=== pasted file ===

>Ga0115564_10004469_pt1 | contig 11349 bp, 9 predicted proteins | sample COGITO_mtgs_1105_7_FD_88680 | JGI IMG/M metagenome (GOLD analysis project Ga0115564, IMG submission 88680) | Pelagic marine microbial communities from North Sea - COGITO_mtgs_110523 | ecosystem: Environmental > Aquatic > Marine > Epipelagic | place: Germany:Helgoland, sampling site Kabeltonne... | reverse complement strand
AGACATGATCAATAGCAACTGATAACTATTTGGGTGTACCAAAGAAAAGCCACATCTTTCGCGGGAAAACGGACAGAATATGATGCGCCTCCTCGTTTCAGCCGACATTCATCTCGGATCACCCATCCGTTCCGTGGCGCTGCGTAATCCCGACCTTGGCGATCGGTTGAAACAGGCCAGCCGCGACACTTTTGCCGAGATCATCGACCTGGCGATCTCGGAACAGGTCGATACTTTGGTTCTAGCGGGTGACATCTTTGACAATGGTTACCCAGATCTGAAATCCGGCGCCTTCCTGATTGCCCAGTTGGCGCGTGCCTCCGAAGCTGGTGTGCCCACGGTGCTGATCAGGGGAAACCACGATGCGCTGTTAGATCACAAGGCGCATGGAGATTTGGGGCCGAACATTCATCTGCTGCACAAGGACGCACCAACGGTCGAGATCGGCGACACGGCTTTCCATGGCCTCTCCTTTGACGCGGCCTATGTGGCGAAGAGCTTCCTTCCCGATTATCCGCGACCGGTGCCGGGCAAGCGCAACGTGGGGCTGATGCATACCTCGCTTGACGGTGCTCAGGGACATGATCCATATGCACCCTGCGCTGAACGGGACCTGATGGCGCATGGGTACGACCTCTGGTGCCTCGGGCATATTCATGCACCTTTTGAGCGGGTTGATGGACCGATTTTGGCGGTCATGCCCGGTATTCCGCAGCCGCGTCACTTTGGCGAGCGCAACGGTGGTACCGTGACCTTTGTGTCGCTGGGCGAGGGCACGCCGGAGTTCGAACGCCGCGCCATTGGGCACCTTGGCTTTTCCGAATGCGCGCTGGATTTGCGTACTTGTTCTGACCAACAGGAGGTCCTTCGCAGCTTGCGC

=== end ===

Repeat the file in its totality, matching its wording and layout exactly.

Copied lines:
>Ga0115564_10004469_pt1 | contig 11349 bp, 9 predicted proteins | sample COGITO_mtgs_1105_7_FD_88680 | JGI IMG/M metagenome (GOLD analysis project Ga0115564, IMG submission 88680) | Pelagic marine microbial communities from North Sea - COGITO_mtgs_110523 | ecosystem: Environmental > Aquatic > Marine > Epipelagic | place: Germany:Helgoland, sampling site Kabeltonne... | reverse complement strand
AGACATGATCAATAGCAACTGATAACTATTTGGGTGTACCAAAGAAAAGCCACATCTTTCGCGGGAAAACGGACAGAATATGATGCGCCTCCTCGTTTCAGCCGACATTCATCTCGGATCACCCATCCGTTCCGTGGCGCTGCGTAATCCCGACCTTGGCGATCGGTTGAAACAGGCCAGCCGCGACACTTTTGCCGAGATCATCGACCTGGCGATCTCGGAACAGGTCGATACTTTGGTTCTAGCGGGTGACATCTTTGACAATGGTTACCCAGATCTGAAATCCGGCGCCTTCCTGATTGCCCAGTTGGCGCGTGCCTCCGAAGCTGGTGTGCCCACGGTGCTGATCAGGGGAAACCACGATGCGCTGTTAGATCACAAGGCGCATGGAGATTTGGGGCCGAACATTCATCTGCTGCACAAGGACGCACCAACGGTCGAGATCGGCGACACGGCTTTCCATGGCCTCTCCTTTGACGCGGCCTATGTGGCGAAGAGCTTCCTTCCCGATTATCCGCGACCGGTGCCGGGCAAGCGCAACGTGGGGCTGATGCATACCTCGCTTGACGGTGCTCAGGGACATGATCCATATGCACCCTGCGCTGAACGGGACCTGATGGCGCATGGGTACGACCTCTGGTGCCTCGGGCATATTCATGCACCTTTTGAGCGGGTTGATGGACCGATTTTGGCGGTCATGCCCGGTATTCCGCAGCCGCGTCACTTTGGCGAGCGCAACGGTGGTACCGTGACCTTTGTGTCGCTGGGCGAGGGCACGCCGGAGTTCGAACGCCGCGCCATTGGGCACCTTGGCTTTTCCGAATGCGCGCTGGATTTGCGTACTTGTTCTGACCAACAGGAGGTCCTTCGCAGCTTGCGC